on Genesis 46 :20
Unto Joseph - were born Manasseh and Ephraim - There is a remarkable addition here in the Septuagint, which must be noticed: Εγενοντο δε υἱοι Μανασση, οὑς ετεκεν αυτῳ ἡ παλλακη ἡ Συρα, τον Μαχιρ· Μαχιρ δε εγεννησε τον Γαλααδ. Υἱοι δε Εφραιμ αδελφου Μανασσῃ, Σουταλααμ και Τααμ. Υἱοι δε Σουταλααμ, Εδεμ· These were the sons of Manasseh whom his Syrian concubine bore unto him: Machir; and Machir begat Galaad. The sons of Ephraim, Manasseh's brother, were Sutalaam and Taam; and the sons of Sutalaam, Edem. These add five persons to the list, and make out the number given by Stephen, Acts 7:14, which it seems he had taken from the text of the Septuagint, unless we could suppose that the text of Stephen had been altered to make it correspond to the Septuagint, of which there is not the slightest evidence from ancient MSS. or versions. The addition in the Septuagint is not found in either the Hebrew or the Samaritan at present; and some suppose that it was taken either from Numbers 26:29, Numbers 26:35, or 1 Chronicles 7:14-20, but in none of these places does the addition appear as it stands in the Septuagint, thought some of the names are found interspersed. Various means have been proposed to find the seventy persons in the text, and to reconcile the Hebrew with the Septuagint and the New Testament. A table given by Scheuchzer, extracted from the Memoires de Trevoux, gives the following general view:
The Twelve Sons of Jacob with Their Children and Grandchildren. Reuben and his four sons 5 Simeon and his six sons 7 Levi and his three sons 4 Judah and his seven sons and grandsons 8 Issachar and his four sons 5 Zebulun and his three sons 4 Total sons of Jacob and Leah 33 Gad and his seven sons 8 Asher and his seven sons and grandsons 8 Total sons of Jacob and Zilpah 16 Joseph and his two sons 3 Benjamin and his ten sons 11 Total sons of Jacob and Rachel 14 Dan and his son 2 Naphtali and his four sons 5 Total sons of Jacob and Bilhah 7 Total sons of Jacob and his four wives 70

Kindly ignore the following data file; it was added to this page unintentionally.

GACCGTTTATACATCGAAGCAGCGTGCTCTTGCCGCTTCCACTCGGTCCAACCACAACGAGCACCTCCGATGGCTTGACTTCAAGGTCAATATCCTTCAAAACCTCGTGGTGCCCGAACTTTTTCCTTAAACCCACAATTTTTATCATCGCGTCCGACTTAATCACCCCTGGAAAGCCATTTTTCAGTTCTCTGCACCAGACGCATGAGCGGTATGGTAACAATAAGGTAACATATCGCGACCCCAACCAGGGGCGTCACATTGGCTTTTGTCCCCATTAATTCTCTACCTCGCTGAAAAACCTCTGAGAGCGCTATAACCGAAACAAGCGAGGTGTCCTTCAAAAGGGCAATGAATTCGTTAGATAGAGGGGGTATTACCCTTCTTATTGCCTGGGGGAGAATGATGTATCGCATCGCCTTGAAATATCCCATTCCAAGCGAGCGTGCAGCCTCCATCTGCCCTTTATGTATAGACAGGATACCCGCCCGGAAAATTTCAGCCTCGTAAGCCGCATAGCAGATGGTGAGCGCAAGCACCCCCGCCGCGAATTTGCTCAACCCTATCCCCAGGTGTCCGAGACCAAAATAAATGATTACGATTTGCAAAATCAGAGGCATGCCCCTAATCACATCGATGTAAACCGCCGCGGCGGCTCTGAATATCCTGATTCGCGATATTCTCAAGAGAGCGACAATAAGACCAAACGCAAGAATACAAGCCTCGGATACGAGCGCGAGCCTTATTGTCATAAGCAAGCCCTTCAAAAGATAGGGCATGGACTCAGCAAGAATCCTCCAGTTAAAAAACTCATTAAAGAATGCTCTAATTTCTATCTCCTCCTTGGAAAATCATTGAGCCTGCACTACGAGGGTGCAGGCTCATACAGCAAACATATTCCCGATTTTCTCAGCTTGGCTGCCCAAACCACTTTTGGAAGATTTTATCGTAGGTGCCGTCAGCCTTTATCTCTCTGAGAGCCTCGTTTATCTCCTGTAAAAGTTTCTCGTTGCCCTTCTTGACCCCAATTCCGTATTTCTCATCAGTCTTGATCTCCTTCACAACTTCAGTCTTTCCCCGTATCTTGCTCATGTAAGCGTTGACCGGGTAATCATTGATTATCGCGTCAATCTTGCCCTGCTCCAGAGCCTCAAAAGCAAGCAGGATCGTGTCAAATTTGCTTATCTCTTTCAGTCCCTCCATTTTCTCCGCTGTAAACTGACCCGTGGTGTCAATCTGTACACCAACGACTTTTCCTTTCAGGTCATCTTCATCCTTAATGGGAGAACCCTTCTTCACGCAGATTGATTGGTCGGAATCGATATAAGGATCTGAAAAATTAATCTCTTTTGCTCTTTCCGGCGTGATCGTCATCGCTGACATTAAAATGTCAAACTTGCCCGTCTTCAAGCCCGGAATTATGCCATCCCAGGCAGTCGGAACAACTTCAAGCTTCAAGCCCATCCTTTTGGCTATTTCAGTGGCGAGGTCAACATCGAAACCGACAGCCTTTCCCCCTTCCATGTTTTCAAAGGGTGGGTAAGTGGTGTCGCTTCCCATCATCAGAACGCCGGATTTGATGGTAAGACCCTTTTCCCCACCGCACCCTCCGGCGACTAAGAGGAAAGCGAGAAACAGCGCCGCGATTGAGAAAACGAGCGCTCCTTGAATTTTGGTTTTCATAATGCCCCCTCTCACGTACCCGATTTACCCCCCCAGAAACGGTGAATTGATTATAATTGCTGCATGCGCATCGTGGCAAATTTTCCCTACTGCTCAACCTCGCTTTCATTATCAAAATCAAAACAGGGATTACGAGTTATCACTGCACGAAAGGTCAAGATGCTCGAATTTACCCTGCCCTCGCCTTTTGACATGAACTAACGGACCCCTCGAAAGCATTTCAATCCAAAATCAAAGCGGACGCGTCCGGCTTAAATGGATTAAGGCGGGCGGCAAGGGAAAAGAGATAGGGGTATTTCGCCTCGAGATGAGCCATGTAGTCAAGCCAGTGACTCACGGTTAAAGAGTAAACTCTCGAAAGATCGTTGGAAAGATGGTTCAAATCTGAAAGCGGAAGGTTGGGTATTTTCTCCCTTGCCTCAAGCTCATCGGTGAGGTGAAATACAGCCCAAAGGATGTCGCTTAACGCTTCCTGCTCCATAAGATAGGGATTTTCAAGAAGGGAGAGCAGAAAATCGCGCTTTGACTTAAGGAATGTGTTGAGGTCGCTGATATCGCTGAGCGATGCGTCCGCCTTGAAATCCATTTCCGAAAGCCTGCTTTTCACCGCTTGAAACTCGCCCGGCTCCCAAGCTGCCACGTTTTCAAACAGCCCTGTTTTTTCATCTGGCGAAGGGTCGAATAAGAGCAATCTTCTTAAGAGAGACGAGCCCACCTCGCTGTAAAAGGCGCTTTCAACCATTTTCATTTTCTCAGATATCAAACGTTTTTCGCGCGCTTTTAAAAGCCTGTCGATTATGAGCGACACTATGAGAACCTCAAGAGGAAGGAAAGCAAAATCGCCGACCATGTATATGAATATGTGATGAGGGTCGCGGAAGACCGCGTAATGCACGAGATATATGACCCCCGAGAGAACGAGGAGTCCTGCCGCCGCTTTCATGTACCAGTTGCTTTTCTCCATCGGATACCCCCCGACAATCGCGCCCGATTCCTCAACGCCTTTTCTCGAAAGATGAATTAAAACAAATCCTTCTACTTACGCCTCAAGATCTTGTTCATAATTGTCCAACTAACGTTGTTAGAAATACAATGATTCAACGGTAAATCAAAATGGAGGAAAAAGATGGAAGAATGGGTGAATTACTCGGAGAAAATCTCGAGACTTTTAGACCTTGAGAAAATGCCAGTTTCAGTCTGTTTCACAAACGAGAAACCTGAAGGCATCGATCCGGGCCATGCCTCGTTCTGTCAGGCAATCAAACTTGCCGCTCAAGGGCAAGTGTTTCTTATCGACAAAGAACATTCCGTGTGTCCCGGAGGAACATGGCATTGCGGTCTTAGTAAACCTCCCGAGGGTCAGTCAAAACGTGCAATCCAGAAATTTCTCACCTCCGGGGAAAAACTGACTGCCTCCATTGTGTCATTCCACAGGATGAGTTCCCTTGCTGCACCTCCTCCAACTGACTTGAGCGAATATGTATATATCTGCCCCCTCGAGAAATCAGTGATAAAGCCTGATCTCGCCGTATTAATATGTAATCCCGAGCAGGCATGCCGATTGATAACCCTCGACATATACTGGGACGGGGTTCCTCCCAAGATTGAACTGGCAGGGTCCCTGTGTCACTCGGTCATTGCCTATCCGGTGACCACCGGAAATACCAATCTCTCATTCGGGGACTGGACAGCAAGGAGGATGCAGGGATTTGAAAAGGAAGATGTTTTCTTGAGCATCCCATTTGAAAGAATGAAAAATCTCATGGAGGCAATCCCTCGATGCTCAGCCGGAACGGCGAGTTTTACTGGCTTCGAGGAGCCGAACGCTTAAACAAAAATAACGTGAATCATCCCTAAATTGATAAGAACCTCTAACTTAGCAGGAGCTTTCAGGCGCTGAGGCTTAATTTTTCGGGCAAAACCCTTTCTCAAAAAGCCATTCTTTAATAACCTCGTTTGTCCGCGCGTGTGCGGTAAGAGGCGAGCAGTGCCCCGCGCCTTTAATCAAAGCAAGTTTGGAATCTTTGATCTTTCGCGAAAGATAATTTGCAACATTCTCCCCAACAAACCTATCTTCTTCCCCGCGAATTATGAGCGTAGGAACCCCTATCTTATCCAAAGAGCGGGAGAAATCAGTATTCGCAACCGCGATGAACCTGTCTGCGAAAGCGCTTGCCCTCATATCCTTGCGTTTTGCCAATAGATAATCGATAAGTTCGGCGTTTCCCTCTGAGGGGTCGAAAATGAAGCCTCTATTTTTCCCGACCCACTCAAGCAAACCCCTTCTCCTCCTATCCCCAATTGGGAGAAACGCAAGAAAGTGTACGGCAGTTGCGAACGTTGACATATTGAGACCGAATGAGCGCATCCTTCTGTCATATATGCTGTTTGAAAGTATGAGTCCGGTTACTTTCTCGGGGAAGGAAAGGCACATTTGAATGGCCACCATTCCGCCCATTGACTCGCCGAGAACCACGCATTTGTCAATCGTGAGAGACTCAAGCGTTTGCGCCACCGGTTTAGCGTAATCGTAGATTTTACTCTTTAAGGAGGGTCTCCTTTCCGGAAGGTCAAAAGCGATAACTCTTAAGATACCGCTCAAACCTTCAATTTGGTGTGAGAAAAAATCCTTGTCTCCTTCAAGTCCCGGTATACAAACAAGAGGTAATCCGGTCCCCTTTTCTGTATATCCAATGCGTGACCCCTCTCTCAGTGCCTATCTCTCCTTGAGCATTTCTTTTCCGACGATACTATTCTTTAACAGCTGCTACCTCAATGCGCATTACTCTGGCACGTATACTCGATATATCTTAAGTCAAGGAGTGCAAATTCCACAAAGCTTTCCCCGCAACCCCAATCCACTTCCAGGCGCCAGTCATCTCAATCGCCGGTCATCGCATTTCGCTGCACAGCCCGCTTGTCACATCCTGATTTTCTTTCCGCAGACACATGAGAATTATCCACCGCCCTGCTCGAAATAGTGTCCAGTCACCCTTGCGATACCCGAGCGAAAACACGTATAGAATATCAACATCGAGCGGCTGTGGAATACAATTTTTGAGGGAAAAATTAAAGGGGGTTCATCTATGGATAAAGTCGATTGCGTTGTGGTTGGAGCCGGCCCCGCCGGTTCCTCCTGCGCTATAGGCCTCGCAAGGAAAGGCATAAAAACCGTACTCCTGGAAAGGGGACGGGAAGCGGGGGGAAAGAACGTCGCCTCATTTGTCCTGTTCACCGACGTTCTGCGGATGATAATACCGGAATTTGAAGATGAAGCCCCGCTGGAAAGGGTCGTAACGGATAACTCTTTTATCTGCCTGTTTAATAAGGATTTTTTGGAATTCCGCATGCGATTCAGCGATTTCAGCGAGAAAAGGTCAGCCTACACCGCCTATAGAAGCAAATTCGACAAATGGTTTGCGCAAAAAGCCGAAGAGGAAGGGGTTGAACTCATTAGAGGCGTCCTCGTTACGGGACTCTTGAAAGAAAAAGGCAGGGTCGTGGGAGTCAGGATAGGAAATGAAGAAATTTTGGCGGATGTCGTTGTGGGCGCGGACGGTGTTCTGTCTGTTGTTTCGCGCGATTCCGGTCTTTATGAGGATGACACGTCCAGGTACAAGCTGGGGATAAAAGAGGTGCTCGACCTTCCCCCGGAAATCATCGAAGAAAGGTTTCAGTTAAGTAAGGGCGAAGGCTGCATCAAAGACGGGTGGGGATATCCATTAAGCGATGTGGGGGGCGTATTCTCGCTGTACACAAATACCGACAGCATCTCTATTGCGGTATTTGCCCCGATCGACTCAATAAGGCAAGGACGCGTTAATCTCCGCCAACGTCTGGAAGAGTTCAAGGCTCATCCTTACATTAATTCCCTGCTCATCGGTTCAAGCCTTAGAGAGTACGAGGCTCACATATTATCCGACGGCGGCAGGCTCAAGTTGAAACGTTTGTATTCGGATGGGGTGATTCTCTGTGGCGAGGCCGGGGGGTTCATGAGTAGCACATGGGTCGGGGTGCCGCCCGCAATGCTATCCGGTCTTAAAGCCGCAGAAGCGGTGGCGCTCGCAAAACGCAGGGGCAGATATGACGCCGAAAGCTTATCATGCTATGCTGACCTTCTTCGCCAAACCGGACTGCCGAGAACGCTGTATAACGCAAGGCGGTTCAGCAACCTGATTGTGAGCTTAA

"To harmonize this with the Septuagint and St. Stephen, Acts 7:14, to the number sixty-six (all the souls that came out of Jacob's loins, Genesis 46:26) add nine of the patriarchs' wives, Judah's wife being already dead in Canaan, (Genesis 38:12), Benjamin being supposed to be as yet unmarried, and the wife of Joseph being already in Egypt, and therefore out of the case: the number will amount to seventy-five, which is that found in the Acts." - Universal History.
Dr. Hales' method is more simple, and I think more satisfactory: "Moses states that all the souls that came with Jacob into Egypt which issued from his loins, (except his sons wives), were sixty-six souls, Genesis 46:26; and this number is thus collected:
Jacob's Family Jacob's children, eleven sons and one daughter 12 Reuben's sons 4 Simeon's sons 6 Levi's sons 3 Judah's three sons and two grandsons 5 Issachar's sons 4 Zebulun's sons 3 Gad's sons 7 Asher's four sons, one daughter, and two grandsons 7 Dan's son 1 Naphtali's sons 4 Benjamin's sons 10 Total 66
"If to these sixty-six children, and grandchildren, and great grandchildren, we add Jacob himself, Joseph and his two sons, the amount is seventy, the whole amount of Jacob's family which settled in Egypt.
"In this statement the wives of Jacob's sons, who formed part of the household, are omitted; but they amounted to nine, for of the twelve wives of the twelve sons of Jacob, Judah's wife was dead, Genesis 38:12, and Simeon's also, as we may collect from his youngest son Shaul by a Canannitess, Genesis 46:10, and Joseph's wife was already in Egypt. These nine wives, therefore, added to the sixty-six, give seventy-five souls the whole amount of Jacob's household that went down with him to Egypt; critically corresponding with the statement in the New Testament, that 'Joseph sent for his father Jacob and all his kindred, amounting to seventy-five souls.' The expression all his kindred, including the wives which were Joseph's kindred, not only by affinity, but also by consanguinity, being probably of the families of Esau, Ishmael, or Keturah. Thus does the New Testament furnish an admirable comment on the Old." - Analysis, vol. ii., p. 159.
It is necessary to observe that this statement, which appears on the whole the most consistent, supposes that Judah was married when about fourteen years of age, his son Er at the same age, Pharez at the same, Asher and his fourth son Beriah under twenty, Benjamin about fifteen, and Joseph's sons and grandsons about twenty. But this is not improbable, as the children of Israel must all have married at a very early age, to have produced in about two hundred and fifteen years no less than six hundred thousand persons above twenty years old, besides women and children.
on Genesis 46 :20
on Genesis 46 :20